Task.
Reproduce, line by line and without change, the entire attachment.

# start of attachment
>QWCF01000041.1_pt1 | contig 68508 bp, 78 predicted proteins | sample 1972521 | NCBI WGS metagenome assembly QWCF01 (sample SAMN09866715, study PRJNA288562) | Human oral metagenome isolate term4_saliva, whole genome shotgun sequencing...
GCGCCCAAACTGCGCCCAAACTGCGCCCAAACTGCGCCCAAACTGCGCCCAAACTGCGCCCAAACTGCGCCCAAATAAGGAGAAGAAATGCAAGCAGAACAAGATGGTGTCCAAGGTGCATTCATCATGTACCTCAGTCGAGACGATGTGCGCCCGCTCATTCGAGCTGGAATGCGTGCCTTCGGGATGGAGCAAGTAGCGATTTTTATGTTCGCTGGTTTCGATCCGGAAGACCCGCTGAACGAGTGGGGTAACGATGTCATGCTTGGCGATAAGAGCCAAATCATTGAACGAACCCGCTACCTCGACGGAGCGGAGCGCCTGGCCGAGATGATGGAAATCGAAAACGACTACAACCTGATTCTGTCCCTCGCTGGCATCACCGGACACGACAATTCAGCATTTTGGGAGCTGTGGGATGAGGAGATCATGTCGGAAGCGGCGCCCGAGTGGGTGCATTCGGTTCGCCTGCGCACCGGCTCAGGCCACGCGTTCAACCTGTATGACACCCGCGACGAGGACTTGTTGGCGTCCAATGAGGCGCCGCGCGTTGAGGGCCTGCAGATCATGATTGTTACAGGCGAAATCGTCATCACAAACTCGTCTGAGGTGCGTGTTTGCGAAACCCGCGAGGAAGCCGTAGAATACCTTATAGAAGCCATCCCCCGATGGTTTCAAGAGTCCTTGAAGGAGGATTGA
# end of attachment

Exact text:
>QWCF01000041.1_pt1 | contig 68508 bp, 78 predicted proteins | sample 1972521 | NCBI WGS metagenome assembly QWCF01 (sample SAMN09866715, study PRJNA288562) | Human oral metagenome isolate term4_saliva, whole genome shotgun sequencing...
GCGCCCAAACTGCGCCCAAACTGCGCCCAAACTGCGCCCAAACTGCGCCCAAACTGCGCCCAAACTGCGCCCAAATAAGGAGAAGAAATGCAAGCAGAACAAGATGGTGTCCAAGGTGCATTCATCATGTACCTCAGTCGAGACGATGTGCGCCCGCTCATTCGAGCTGGAATGCGTGCCTTCGGGATGGAGCAAGTAGCGATTTTTATGTTCGCTGGTTTCGATCCGGAAGACCCGCTGAACGAGTGGGGTAACGATGTCATGCTTGGCGATAAGAGCCAAATCATTGAACGAACCCGCTACCTCGACGGAGCGGAGCGCCTGGCCGAGATGATGGAAATCGAAAACGACTACAACCTGATTCTGTCCCTCGCTGGCATCACCGGACACGACAATTCAGCATTTTGGGAGCTGTGGGATGAGGAGATCATGTCGGAAGCGGCGCCCGAGTGGGTGCATTCGGTTCGCCTGCGCACCGGCTCAGGCCACGCGTTCAACCTGTATGACACCCGCGACGAGGACTTGTTGGCGTCCAATGAGGCGCCGCGCGTTGAGGGCCTGCAGATCATGATTGTTACAGGCGAAATCGTCATCACAAACTCGTCTGAGGTGCGTGTTTGCGAAACCCGCGAGGAAGCCGTAGAATACCTTATAGAAGCCATCCCCCGATGGTTTCAAGAGTCCTTGAAGGAGGATTGA